TWELVE dogs being transported to a show in Italy by a professional handler have died in the vehicle while it was parked outside a hotel.
Fabrizio Manni had completed the six-hour drive from his home to Rende, and had checked the dogs twice, exercising them and replenishing their water. He returned three hours later and found all but two had died, including his own Whippet. Of the two still alive, one died later.
Mr Manni and his daughter left his home in Teverina at 10am on Friday delaying his start to allow them to exercise so he would not have to stop en route; there were roadworks which, he said, made it difficult to do so in addition to a lack of suitable spots.
He reached the hotel at 4.15pm where he met some friends and let the dogs out of the vehicle. He changed their water, reloaded the vehicle and looked for a space to park it at the hotel.
“I found a cool place almost in front of my room,” he said in a statement on Facebook. “We checked in, put our bags in the room and went down to take the French Bulldog from the van and put him in the room, due to the breed’s breathing problems.
“That was the last time I saw the dogs alive and in perfect health.”
In his room, he said, he received a call from someone who wanted him to have a look at his dog, and arranged to meet him in the car park at 6.15pm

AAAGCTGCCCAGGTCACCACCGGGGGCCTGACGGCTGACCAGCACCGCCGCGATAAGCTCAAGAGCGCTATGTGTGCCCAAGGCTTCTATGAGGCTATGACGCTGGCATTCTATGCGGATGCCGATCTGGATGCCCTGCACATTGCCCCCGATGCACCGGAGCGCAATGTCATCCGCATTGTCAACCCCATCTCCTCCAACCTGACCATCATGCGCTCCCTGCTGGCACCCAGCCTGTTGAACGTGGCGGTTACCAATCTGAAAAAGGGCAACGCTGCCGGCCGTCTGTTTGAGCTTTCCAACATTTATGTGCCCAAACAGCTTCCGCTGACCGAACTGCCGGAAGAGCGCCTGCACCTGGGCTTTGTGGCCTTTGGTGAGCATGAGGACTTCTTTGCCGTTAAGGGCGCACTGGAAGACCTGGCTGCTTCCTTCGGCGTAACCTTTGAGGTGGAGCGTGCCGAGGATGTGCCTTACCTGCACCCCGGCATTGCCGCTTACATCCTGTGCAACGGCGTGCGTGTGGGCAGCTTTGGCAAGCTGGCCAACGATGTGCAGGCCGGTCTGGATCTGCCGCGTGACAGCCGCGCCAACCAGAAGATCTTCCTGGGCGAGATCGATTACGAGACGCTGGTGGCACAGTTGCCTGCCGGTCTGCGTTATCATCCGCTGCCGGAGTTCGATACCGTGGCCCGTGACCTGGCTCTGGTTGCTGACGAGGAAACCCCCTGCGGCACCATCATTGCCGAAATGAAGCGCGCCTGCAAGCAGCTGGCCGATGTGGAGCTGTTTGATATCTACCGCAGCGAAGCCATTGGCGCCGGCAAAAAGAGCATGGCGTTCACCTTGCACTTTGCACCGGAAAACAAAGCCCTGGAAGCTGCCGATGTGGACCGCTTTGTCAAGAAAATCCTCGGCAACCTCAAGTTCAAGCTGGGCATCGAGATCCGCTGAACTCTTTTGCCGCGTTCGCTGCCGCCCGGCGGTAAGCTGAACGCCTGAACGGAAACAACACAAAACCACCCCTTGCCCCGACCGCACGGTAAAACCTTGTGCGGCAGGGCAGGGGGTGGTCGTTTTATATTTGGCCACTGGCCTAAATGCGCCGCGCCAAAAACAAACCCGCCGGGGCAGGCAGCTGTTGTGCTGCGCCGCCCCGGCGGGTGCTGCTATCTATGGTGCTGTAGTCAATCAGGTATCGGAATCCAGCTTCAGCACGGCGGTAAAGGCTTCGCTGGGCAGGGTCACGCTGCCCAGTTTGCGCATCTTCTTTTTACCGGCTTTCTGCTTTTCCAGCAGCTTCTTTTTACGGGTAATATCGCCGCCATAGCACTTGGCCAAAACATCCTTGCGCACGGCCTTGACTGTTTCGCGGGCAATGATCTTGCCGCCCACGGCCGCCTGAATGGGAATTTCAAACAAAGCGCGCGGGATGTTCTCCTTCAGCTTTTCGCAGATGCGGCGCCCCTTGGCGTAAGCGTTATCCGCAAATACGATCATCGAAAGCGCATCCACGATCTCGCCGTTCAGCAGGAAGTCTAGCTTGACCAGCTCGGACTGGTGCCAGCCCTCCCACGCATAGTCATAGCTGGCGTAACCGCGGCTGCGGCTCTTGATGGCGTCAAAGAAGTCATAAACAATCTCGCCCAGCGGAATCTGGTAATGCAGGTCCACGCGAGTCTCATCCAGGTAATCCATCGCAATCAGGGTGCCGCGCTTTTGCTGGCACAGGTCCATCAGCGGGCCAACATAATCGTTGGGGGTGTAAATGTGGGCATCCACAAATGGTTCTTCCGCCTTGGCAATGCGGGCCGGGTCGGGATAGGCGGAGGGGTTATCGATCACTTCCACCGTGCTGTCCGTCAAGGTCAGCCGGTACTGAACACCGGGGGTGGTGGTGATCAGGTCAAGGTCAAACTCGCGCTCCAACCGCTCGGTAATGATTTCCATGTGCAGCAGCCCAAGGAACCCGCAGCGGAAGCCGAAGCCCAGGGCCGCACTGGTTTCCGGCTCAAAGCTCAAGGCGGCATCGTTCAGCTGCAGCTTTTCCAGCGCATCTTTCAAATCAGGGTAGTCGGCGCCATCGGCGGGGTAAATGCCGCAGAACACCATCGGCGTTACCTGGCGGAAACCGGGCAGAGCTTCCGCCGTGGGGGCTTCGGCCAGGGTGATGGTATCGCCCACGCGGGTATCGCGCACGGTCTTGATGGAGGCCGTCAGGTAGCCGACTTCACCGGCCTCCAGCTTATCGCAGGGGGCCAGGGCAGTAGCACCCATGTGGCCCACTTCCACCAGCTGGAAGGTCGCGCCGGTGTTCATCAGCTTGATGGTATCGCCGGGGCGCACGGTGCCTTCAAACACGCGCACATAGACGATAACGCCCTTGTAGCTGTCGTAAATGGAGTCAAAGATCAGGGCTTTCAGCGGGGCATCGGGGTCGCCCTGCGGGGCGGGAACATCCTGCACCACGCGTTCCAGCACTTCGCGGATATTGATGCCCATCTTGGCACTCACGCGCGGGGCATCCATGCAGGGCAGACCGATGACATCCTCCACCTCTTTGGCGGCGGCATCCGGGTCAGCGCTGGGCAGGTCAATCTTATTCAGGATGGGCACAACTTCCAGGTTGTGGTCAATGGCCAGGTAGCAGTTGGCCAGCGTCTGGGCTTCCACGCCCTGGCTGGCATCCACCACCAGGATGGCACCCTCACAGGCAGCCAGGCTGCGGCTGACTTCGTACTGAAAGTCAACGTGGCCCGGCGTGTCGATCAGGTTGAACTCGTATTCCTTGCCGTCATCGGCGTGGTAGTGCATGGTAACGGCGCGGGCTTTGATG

“We did so and he had parked his car next to my truck,” Mr Manni said. “We talked for about 20 minutes about 50 meters from the van under the eyes of all.
“Neither I nor the many people who were in the parking lot noticed anything strange. Some people I know well were half a metre from my truck and they did not hear or notice anything.”
But after dinner, at 7.50pm, he opened the vehicle and found that all but two of the dogs had died and the other two – a Bedlington Terrier and a Weimaraner – were having breathing difficulties.
Put to sleep
“I immediately asked the staff at the front desk to call the police,” Mr Manni said. “They said that without a health authority request they could not intervene.
“We called three different vets but no one was available to come.”
Then he said he remembered that a judge who is also a vet, Dr Ferdinand Asnaghi, was to be at the show. He phoned him and he arrived quickly. The Weimaraner was taken to the vets but had to be put to sleep.
Mr Manni said the water containers in the truck were still full and that subsequent tests showed a loss of blood from the mouth which, he said, did not suggest heatstroke or suffocation. He added that although it was 27 degrees Celsius that evening, the ventilation system was working correctly.
He began to contact the dogs’ owners to tell them what had happened, and the following morning gave a statement to the authorities. Post-mortem examinations on ten of the dogs were due to take place. Blood taken from the dogs showed they may have eaten something poisonous, he said, and that they were not the victims of heatstroke. The air conditioning in the truck had been working, he said. A police investigation is continuing.
He said he had decided to ‘make public’ what happened out of respect for the dogs’ owners and for all those who had supported him.
Mr Manni said he was doing all he could to help the authorities.
“I send my condolences to all the owners of the dogs who died,” he said.
He told DOG WORLD he was unable to comment further at this stage.